Into the Dark Review: Mind Games

By Daniel Hart
Published: October 3, 2019 (Last updated: November 13, 2023)
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Hulu Series Into The Dark Season 2, Episode 1 - Uncanny Annie


Into The Dark Season 2, Episode 1: “Uncanny Annie” is, unfortunately, a dud, which does not kick off their new instalments well for the next 12 months.

This review of Hulu Series Into The Dark Season 2, Episode 1: “Uncanny Annie”, contains minor spoilers. In partnership with Blumhouse Television, Hulu Original Into the Dark is a year-round horror event series.

I was surprised when I heard that Hulu’s Into The Dark was renewed for a second season. The first season served some feasts, while other episodes veered towards the predictable and generic. Season 2, Episode 1, “Uncanny Annie” follows the same vein — it feels like we’ve seen it all before.

The premise has promise at least; a story about a group of highly-involving teenagers enjoying Halloween together in respect of their deceased friend who died in an unfortunate accident a year prior. Their entire night flips on its head when they decide to play board games, and they choose to pick the creepiest one titled “Annie”.

The selling point of “Uncanny Annie” is that the audiences can smell that there are secrets amongst these characters, and once they understand that they are inside the game, it’s all about when, not if, the secrets will come to the surface.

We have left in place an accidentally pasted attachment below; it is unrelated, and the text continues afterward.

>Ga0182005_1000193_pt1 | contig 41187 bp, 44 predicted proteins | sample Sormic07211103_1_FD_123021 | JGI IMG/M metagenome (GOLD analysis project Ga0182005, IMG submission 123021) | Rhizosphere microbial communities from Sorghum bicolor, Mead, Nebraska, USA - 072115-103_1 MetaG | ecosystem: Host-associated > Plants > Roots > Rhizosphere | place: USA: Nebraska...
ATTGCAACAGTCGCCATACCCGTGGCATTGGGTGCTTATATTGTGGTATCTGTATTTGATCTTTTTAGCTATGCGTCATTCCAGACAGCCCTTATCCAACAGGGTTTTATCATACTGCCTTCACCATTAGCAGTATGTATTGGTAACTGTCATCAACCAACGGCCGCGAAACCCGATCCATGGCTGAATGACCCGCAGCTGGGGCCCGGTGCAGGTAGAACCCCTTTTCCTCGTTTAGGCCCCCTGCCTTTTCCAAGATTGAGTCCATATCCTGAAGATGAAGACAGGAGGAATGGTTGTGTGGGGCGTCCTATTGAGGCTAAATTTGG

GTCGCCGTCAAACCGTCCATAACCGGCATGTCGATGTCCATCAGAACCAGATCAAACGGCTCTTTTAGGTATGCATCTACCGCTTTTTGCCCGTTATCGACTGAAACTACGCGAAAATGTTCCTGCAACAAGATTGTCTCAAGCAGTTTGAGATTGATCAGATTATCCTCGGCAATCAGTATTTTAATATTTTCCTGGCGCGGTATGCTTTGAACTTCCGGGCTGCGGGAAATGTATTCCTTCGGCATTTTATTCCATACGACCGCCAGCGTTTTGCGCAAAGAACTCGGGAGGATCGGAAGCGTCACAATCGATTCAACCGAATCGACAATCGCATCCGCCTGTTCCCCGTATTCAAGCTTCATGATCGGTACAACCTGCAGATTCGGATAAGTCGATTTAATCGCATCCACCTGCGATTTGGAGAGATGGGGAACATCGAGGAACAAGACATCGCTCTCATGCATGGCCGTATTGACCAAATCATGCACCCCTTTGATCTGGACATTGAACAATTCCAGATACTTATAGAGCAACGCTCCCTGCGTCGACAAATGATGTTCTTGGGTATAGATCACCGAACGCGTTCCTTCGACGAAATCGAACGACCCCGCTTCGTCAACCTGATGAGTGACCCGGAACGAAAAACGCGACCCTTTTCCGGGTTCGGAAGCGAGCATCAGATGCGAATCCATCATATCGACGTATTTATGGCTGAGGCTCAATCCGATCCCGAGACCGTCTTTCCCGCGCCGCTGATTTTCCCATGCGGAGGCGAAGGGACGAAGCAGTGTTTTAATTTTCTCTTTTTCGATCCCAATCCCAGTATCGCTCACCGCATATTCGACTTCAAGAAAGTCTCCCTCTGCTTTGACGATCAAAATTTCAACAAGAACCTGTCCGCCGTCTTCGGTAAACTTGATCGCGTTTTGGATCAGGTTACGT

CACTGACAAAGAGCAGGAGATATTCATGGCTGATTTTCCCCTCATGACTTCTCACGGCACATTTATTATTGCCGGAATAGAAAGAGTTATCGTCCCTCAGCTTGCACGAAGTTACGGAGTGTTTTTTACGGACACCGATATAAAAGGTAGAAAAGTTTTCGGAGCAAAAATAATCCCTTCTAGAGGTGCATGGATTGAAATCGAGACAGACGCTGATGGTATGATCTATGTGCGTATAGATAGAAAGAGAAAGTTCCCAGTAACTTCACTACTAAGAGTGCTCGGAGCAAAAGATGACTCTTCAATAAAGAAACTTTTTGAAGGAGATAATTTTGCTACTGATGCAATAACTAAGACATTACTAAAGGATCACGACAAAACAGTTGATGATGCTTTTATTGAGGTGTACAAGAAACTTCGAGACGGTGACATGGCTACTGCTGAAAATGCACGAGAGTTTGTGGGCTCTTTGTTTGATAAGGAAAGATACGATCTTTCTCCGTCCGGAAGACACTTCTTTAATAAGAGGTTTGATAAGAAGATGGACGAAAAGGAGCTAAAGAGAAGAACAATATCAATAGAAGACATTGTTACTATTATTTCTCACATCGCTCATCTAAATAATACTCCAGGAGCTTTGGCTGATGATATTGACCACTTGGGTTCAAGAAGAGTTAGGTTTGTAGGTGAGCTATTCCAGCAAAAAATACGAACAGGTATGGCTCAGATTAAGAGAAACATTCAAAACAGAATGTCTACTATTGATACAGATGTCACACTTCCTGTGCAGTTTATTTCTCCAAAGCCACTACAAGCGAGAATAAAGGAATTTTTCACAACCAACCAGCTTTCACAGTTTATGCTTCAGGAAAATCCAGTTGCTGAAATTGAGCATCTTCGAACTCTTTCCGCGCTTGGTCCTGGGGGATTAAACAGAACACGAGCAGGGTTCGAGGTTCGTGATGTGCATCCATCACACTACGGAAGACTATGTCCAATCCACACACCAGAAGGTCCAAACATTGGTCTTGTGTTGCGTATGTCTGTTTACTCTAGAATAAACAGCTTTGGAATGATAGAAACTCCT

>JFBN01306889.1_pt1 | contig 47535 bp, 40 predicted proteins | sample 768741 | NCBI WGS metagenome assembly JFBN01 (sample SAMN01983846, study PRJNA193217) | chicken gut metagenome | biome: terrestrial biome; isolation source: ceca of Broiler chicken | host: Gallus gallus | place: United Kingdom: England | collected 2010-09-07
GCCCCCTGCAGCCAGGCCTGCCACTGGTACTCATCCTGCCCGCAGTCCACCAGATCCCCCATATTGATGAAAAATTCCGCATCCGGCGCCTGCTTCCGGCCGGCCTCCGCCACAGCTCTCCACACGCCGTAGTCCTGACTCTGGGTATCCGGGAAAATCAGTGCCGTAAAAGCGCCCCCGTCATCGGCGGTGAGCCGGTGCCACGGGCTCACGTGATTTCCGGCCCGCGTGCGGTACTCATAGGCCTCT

Unfortunately, Episode 1, “Uncanny Annie” is void of the shock-factor. As the characters go deeper and deeper into the game, none of the elements coming together raises a heartbeat or makes you remotely curious. The horror character, Annie, barely surfaces, and by the time she does, while her aesthetic and performance are mysterious, she displays no motive for her own selfish needs. There does not seem to be a backstory or a reason for her to cause havoc on these teenagers.

In terms of production, “Uncanny Annie” manages to keep it respectable. Episode 1 does not over-egg the production with scene after scene of attempted CGI, but rather it creatively allows the game to run its course.

“Uncanny Annie” does not earmark the main character either, which I found odd and off-putting. Episode 1 decides to keep each character on a level playing field, refusing to allow anyone to take the lead. I don’t believe that this method works in this environment because the audience requires to root for someone to survive.

But this is Hulu’s installment for this year’s Halloween, and while it is in theme, it is wildly off-the-mark in making something unoriginal tense and entertaining. Hopefully, next month’s instalment will live to expectations. Into The Dark Season 2, Episode 1: “Uncanny Annie” is a dud.

Hulu, TV Reviews
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